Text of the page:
Report Exposes Chinese Fishing Fleet’s Systemic Illegalities and Human Rights Abuses in Southwest Indian Ocean

A new report published by the Environmental Justice Foundation (EJF) sheds light on the alarming extent of illegal fishing and human rights abuses perpetrated by the Chinese fishing fleet in countries bordering the Southwest Indian Ocean (SWIO). The findings challenge China’s claims of supporting sustainable development and thriving blue economies in the region.

China’s distant-water fishing fleet, known as the world’s largest and most controversial, has faced accusations of environmental and human rights violations in various regions, including Latin America and West Africa. The EJF’s investigation now reveals the extent of its detrimental impact on East Africa’s seas.

According to the report, based on interviews with 44 fishers, a staggering 80% reported instances of shark finning, while 100% reported abusive working and living conditions. Additionally, 96% reported excessive overtime, and 55% reported experiencing physical violence. These findings underscore the severe exploitation and mistreatment faced by those working in the Chinese fishing industry.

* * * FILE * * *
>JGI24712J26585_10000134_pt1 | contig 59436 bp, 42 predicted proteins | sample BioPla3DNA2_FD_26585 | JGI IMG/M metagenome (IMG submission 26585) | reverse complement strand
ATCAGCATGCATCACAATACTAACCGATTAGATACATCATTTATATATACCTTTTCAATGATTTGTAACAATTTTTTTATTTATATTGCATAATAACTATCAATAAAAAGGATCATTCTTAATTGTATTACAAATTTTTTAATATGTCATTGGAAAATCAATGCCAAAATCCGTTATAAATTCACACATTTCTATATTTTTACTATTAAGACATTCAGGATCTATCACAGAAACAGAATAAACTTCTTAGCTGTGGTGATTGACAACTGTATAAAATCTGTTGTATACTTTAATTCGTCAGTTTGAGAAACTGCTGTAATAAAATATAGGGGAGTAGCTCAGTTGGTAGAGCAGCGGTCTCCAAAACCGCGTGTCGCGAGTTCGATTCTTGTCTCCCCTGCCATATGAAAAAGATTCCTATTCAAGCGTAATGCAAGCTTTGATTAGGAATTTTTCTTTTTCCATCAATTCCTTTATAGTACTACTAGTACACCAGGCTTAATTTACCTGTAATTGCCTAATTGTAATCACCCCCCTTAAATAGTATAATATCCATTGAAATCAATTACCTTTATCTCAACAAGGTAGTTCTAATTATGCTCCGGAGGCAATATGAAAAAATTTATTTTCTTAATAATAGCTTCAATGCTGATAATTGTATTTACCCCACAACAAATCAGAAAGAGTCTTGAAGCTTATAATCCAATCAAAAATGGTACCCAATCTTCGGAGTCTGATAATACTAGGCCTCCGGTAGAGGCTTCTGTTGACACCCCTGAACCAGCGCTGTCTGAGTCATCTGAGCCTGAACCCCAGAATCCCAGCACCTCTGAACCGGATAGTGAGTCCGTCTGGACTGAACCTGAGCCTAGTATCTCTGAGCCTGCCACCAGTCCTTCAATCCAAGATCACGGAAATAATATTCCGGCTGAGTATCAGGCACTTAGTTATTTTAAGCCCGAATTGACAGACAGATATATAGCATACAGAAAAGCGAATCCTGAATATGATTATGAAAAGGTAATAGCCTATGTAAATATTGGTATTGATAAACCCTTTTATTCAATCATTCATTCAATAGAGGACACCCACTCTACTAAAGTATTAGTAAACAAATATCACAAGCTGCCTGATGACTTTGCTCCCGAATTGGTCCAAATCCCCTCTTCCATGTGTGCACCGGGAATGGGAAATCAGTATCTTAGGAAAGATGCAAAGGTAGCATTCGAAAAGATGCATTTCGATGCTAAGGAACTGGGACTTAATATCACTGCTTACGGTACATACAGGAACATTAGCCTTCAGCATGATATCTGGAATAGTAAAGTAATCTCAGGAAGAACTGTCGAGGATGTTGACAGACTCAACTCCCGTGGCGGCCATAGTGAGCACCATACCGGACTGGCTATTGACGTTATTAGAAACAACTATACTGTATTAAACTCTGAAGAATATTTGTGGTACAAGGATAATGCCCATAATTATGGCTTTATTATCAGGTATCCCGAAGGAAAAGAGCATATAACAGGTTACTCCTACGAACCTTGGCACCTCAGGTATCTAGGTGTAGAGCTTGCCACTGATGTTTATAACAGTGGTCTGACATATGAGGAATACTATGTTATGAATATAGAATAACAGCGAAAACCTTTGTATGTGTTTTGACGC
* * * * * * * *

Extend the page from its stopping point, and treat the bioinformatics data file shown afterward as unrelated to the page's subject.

Furthermore, the investigation extended to Mozambique, where 16 fishers who worked on Chinese trawlers reported similar widespread illegalities. Shockingly, 81% of these fishers reported instances of physical abuse, while half reported the deliberate capture and/or injury of vulnerable marine megafauna. The presence of 138 Chinese vessels fishing in Mozambican waters, as identified by the EJF, highlights the scale of the problem in the region.

The report’s revelations raise serious concerns about the detrimental impact of China’s fishing activities on marine ecosystems and local communities in the Southwest Indian Ocean. The widespread disregard for environmental regulations and human rights underscores the urgent need for stronger enforcement measures and international cooperation to address illegal fishing practices.

Observers say efforts to combat these challenges must prioritize the protection of marine biodiversity, the promotion of sustainable fishing practices, and the safeguarding of the rights and well-being of those working in the fishing industry. According to them, by holding accountable those responsible for illegal activities and advocating for responsible fishing practices, stakeholders are able to work towards ensuring the long-term health and sustainability of the Southwest Indian Ocean’s marine resources.

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